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Satellite images suggest North Korean reactor may be operational

A reactor regarded as North Korea's main source of material for nuclear bombs, may be working again at low power or intermittently, a US think tank has said. Various experts have warned about Pyongyang's nuclear arsenal.

At full power, the five-megawatt reactor at North Korean Yongbyon complex can yield six kilos (13 pounds) of plutonium a year, which is enough for one nuclear bomb.

Satellite images of the complex, taken between January and April, show several "signatures" of low-level activity, experts from the Washington-based Institute for Science and International Security said Thursday.

The signs include irregular snow melting patterns that indicate the inside of the building may have been hot. The experts also highlighted images of a weak stream of warm water being discharged from the reactor, as well as what appeared to be steam from the turbine building.

While the images "do not show clear evidence that the reactor has resumed full power operation," the US think tank said the pictures did suggest the reactor "may be operating at low power or operating intermittently."

The authors behind the latest analysis, David Albright and Serena Kelleher-Vergantini, claimed that the pictures also suggested that a centrifuge plant at Yongbyon nuclear complex had been operated, and that North Korea may be preparing to carry out renovations at the plant.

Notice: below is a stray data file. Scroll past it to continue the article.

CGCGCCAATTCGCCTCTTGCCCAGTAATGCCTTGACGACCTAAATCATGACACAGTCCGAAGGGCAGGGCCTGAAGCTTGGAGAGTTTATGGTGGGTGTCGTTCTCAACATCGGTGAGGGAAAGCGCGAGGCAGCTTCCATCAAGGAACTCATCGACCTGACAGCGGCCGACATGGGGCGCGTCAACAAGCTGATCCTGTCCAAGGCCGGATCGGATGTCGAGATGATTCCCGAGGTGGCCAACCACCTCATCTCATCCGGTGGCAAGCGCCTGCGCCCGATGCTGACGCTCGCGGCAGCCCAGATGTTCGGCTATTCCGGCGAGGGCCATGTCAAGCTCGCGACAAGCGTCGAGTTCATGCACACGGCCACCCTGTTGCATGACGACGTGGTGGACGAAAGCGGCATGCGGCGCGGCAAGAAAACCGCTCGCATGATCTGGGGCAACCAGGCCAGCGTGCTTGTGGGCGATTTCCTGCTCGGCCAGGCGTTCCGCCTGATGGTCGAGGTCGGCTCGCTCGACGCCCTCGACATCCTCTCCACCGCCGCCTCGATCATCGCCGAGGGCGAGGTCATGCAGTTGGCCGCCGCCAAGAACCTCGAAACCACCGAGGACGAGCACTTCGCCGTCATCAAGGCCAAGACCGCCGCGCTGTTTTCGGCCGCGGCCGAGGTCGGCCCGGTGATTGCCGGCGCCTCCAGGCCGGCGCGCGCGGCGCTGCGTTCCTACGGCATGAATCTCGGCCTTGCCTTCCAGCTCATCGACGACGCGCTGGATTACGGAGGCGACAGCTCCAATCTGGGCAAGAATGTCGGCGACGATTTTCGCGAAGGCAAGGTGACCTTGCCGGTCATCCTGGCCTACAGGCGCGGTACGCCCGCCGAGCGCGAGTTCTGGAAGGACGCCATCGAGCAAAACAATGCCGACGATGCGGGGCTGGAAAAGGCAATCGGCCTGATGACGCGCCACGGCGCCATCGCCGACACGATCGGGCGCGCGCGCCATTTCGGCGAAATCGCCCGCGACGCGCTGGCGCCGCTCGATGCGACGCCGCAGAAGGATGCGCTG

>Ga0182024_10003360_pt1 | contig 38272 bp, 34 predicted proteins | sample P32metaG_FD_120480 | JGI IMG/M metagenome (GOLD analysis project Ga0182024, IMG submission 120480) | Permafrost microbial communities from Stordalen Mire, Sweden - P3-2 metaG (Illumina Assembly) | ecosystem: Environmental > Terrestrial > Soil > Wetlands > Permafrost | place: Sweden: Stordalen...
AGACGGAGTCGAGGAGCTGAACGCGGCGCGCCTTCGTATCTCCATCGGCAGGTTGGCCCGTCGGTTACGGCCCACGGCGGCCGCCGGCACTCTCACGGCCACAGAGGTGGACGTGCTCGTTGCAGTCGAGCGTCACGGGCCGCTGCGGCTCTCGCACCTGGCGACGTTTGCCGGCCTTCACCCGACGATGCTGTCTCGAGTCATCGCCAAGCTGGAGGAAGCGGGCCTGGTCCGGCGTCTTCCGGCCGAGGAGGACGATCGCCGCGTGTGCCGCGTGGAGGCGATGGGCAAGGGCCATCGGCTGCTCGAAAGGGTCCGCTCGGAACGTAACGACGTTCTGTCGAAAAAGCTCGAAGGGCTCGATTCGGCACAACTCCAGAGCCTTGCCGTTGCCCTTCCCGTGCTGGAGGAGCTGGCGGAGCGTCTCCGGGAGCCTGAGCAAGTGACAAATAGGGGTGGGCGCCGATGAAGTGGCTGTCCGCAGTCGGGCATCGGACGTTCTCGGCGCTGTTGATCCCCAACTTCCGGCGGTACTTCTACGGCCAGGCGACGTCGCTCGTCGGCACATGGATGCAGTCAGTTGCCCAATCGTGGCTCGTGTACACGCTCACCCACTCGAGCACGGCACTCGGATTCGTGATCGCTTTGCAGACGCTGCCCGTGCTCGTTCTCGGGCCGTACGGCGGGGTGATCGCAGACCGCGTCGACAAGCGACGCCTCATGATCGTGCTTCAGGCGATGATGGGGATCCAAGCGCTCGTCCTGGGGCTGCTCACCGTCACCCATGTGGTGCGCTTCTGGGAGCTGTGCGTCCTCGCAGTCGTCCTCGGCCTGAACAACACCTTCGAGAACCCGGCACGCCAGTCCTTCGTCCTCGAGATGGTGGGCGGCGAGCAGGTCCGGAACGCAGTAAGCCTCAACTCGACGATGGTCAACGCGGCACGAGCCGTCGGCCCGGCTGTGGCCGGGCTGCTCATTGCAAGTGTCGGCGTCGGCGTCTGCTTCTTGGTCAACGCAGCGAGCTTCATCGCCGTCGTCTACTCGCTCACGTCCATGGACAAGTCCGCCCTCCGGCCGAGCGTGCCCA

North Korea mothballed the Yongbyon reactor in 2007, under conditions of an aid accord. However, Pyongyang began renovating the facility in 2013, after the latest nuclear test.

Concern over nuclear arsenal

In February, Albright was among experts at the US-Korea Institute who presented

three scenarios about North Korean nuclear arsenal

predicting it could grow to 20, 50 or 100 weapons within five years.

However, the Wall Street Journal reported last week that

Chinese experts have warned

that North Korea may already posses 20 nuclear warheads. In addition, Pyongyang may be capable to create enough weapons-grade uranium to double its arsenal by next year, according to the newspaper.

Those numbers exceed most of earlier US estimates, which claimed that Pyongyang had between ten to 16 nuclear bombs available.

Earlier in April, commander of the US Northern Command and North American Aerospace Defense Command , Admiral William Gortney, said the US military believes North Korea can miniaturize a warhead and put it on a ballistic missile, although there had been no tests.

dj/sms (AFP, Reuters)

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